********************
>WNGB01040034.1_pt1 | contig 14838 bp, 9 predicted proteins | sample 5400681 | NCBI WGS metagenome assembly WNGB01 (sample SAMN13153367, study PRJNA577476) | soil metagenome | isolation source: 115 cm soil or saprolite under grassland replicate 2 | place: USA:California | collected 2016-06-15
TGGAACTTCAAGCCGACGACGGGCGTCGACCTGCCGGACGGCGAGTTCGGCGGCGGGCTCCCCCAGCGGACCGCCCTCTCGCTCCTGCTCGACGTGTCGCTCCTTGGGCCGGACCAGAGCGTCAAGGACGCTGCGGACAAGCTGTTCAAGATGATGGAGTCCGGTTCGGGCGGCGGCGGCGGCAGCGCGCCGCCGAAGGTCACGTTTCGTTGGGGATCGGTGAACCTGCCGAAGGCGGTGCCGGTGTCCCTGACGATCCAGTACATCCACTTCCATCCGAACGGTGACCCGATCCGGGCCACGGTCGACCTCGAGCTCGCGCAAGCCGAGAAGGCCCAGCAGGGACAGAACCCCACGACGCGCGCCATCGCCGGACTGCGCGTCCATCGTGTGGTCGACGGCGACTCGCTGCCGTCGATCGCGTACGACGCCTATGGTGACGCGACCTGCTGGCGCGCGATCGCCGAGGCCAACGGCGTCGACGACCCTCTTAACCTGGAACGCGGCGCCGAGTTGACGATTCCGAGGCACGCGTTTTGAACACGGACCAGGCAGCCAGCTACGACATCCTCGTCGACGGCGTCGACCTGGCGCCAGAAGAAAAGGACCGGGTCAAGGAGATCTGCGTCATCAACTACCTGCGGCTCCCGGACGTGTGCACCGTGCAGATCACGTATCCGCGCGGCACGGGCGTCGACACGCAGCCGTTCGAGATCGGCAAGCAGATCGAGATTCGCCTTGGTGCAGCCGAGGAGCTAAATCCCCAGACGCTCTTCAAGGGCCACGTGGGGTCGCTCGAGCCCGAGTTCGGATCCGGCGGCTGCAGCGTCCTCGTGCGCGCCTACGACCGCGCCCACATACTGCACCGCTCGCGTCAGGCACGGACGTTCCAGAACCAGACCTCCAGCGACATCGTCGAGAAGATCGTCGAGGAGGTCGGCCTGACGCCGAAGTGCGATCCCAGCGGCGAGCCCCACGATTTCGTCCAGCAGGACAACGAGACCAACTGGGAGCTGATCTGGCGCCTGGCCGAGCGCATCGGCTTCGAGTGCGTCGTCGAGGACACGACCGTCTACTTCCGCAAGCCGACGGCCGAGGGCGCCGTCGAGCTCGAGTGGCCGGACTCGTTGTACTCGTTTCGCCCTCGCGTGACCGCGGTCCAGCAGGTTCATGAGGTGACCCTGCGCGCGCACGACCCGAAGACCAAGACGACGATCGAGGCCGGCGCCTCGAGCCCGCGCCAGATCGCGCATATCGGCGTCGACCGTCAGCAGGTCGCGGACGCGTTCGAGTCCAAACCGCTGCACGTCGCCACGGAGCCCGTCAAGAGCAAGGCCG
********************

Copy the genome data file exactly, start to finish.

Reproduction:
>WNGB01040034.1_pt1 | contig 14838 bp, 9 predicted proteins | sample 5400681 | NCBI WGS metagenome assembly WNGB01 (sample SAMN13153367, study PRJNA577476) | soil metagenome | isolation source: 115 cm soil or saprolite under grassland replicate 2 | place: USA:California | collected 2016-06-15
TGGAACTTCAAGCCGACGACGGGCGTCGACCTGCCGGACGGCGAGTTCGGCGGCGGGCTCCCCCAGCGGACCGCCCTCTCGCTCCTGCTCGACGTGTCGCTCCTTGGGCCGGACCAGAGCGTCAAGGACGCTGCGGACAAGCTGTTCAAGATGATGGAGTCCGGTTCGGGCGGCGGCGGCGGCAGCGCGCCGCCGAAGGTCACGTTTCGTTGGGGATCGGTGAACCTGCCGAAGGCGGTGCCGGTGTCCCTGACGATCCAGTACATCCACTTCCATCCGAACGGTGACCCGATCCGGGCCACGGTCGACCTCGAGCTCGCGCAAGCCGAGAAGGCCCAGCAGGGACAGAACCCCACGACGCGCGCCATCGCCGGACTGCGCGTCCATCGTGTGGTCGACGGCGACTCGCTGCCGTCGATCGCGTACGACGCCTATGGTGACGCGACCTGCTGGCGCGCGATCGCCGAGGCCAACGGCGTCGACGACCCTCTTAACCTGGAACGCGGCGCCGAGTTGACGATTCCGAGGCACGCGTTTTGAACACGGACCAGGCAGCCAGCTACGACATCCTCGTCGACGGCGTCGACCTGGCGCCAGAAGAAAAGGACCGGGTCAAGGAGATCTGCGTCATCAACTACCTGCGGCTCCCGGACGTGTGCACCGTGCAGATCACGTATCCGCGCGGCACGGGCGTCGACACGCAGCCGTTCGAGATCGGCAAGCAGATCGAGATTCGCCTTGGTGCAGCCGAGGAGCTAAATCCCCAGACGCTCTTCAAGGGCCACGTGGGGTCGCTCGAGCCCGAGTTCGGATCCGGCGGCTGCAGCGTCCTCGTGCGCGCCTACGACCGCGCCCACATACTGCACCGCTCGCGTCAGGCACGGACGTTCCAGAACCAGACCTCCAGCGACATCGTCGAGAAGATCGTCGAGGAGGTCGGCCTGACGCCGAAGTGCGATCCCAGCGGCGAGCCCCACGATTTCGTCCAGCAGGACAACGAGACCAACTGGGAGCTGATCTGGCGCCTGGCCGAGCGCATCGGCTTCGAGTGCGTCGTCGAGGACACGACCGTCTACTTCCGCAAGCCGACGGCCGAGGGCGCCGTCGAGCTCGAGTGGCCGGACTCGTTGTACTCGTTTCGCCCTCGCGTGACCGCGGTCCAGCAGGTTCATGAGGTGACCCTGCGCGCGCACGACCCGAAGACCAAGACGACGATCGAGGCCGGCGCCTCGAGCCCGCGCCAGATCGCGCATATCGGCGTCGACCGTCAGCAGGTCGCGGACGCGTTCGAGTCCAAACCGCTGCACGTCGCCACGGAGCCCGTCAAGAGCAAGGCCG